• 30. Markets <ul><li>A concept of exchange leads to the concept of a market </li></ul><ul><li>A market consists of all the potential customers sharing a particular need or want who might be willing and able to engage in exchange to satisfy that need or want </li></ul><ul><li>Traditionally, a “Market” was the place where buyers & sellers gathered to exchange their goods, such as a village square. </li></ul><ul><li>Marketers, however, see the sellers as constituting the industry and the buyers as constituting the market </li></ul>
  • 31. A Simple Marketing System Figure show the relationship between the industry & the market <ul><li>The sellers send goods & services & communications (ads, direct mail, & so forth) to market; in return they receive money & information (attitudes, sales data, & so forth) </li></ul><ul><li>The inner loop shows an exchange of money for goods & services; the outer loop shows an exchange of information. </li></ul>Industry (a collection Of Sellers) Market (a collection of buyers) Goods / services Money Communication Information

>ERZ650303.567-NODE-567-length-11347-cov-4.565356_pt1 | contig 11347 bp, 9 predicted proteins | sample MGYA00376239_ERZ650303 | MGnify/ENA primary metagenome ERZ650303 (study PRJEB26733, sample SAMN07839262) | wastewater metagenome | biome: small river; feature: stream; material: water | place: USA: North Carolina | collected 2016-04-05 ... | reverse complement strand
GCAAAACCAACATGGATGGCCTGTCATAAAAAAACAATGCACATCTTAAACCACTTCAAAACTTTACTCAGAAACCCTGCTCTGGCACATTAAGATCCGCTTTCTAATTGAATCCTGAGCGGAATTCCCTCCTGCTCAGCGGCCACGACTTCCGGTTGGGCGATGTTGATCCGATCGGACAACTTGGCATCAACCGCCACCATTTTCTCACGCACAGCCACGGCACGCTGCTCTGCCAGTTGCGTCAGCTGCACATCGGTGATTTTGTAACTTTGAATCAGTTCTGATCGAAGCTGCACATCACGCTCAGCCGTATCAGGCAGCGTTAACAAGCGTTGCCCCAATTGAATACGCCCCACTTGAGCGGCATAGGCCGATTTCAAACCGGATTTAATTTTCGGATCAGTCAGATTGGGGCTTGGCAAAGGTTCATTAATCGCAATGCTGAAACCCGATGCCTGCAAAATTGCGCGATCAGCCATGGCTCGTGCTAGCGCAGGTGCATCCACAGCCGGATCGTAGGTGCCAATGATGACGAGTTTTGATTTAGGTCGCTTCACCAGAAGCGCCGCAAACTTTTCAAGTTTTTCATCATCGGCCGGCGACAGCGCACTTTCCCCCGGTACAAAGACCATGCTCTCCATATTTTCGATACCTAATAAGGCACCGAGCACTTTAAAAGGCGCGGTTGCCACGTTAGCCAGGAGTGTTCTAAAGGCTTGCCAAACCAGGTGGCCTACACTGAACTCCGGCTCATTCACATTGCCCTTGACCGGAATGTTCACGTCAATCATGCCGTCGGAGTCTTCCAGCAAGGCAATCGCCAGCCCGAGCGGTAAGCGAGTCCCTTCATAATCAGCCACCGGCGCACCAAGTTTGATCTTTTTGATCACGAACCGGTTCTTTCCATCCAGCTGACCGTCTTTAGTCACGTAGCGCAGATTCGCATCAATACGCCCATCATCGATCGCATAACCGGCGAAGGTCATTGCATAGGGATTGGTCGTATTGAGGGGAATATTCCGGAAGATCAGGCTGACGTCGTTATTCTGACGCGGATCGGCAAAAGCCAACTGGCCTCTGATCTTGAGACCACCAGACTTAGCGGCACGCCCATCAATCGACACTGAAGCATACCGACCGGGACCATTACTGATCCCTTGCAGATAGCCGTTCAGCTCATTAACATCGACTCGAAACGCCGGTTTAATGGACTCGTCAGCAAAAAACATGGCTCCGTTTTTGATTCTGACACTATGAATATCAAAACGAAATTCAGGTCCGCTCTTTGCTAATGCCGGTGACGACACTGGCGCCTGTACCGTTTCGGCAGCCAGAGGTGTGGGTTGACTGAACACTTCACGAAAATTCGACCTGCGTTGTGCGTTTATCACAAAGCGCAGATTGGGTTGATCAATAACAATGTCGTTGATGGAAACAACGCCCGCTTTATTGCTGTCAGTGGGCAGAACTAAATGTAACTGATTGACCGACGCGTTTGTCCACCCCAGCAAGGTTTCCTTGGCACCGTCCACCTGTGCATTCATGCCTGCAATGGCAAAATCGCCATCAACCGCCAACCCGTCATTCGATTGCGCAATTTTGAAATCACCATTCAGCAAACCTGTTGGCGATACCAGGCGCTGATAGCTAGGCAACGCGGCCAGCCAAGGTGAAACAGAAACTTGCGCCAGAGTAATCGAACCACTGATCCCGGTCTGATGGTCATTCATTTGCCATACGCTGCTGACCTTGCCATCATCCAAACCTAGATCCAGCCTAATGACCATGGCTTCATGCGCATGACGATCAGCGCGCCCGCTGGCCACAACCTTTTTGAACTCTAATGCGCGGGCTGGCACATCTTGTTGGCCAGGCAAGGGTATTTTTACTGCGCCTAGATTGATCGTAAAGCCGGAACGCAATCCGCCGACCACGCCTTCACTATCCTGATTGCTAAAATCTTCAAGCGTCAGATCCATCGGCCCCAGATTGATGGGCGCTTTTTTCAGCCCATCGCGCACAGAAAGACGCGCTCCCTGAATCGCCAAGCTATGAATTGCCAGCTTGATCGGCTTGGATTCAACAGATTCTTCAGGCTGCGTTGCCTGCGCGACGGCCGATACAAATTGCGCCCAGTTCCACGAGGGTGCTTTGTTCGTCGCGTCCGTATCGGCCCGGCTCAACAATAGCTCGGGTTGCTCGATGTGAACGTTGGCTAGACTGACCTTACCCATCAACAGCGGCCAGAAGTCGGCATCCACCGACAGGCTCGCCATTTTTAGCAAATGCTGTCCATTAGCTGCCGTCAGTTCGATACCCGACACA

• 32. Marketers & Prospects <ul><li>When one party is more actively seeking an exchange than the other party, we call the first party a marketer & the second party a prospect </li></ul><ul><li>A marketer is someone seeking one or more prospects who might engage in an exchange of values. </li></ul><ul><li>A prospect is someone whom the marketer identifies as potentially willing & able to engage in an exchange of values </li></ul>
  • 33. Features of Concepts <ul><li>Differing orientations to Business Gives </li></ul><ul><li>Rise to Different Concepts of Marketing </li></ul><ul><ul><li>The Exchange Concept </li></ul></ul><ul><ul><li>The Production Concept </li></ul></ul><ul><ul><li>The Product Concept </li></ul></ul><ul><ul><li>The Sales Concept – Diff b/w Marketing & Sales </li></ul></ul><ul><ul><li>The Marketing Concept – A Shift in orientation </li></ul></ul><ul><ul><ul><li>From production to marketing </li></ul></ul></ul><ul><ul><ul><li>From product to customer </li></ul></ul></ul><ul><ul><ul><li>From supply to demand </li></ul></ul></ul><ul><ul><ul><li>From sales to satisfaction </li></ul></ul></ul><ul><ul><ul><li>From internal to external </li></ul></ul></ul>
  • 34. Definition of Marketing Concept <ul><ul><ul><li>We are ready to give a definition to the marketing concept </li></ul></ul></ul><ul><ul><ul><li>The marketing concept is essentially a point of view about business. It enunciates that business is basically a “need-satisfying process” & that business must be managed keeping the consumer & his need as the focus. </li></ul></ul></ul><ul><ul><ul><li>The concept prescribes that all goals of business, including profit, must be realized through consumer orientation & generation of customer satisfaction </li></ul></ul></ul>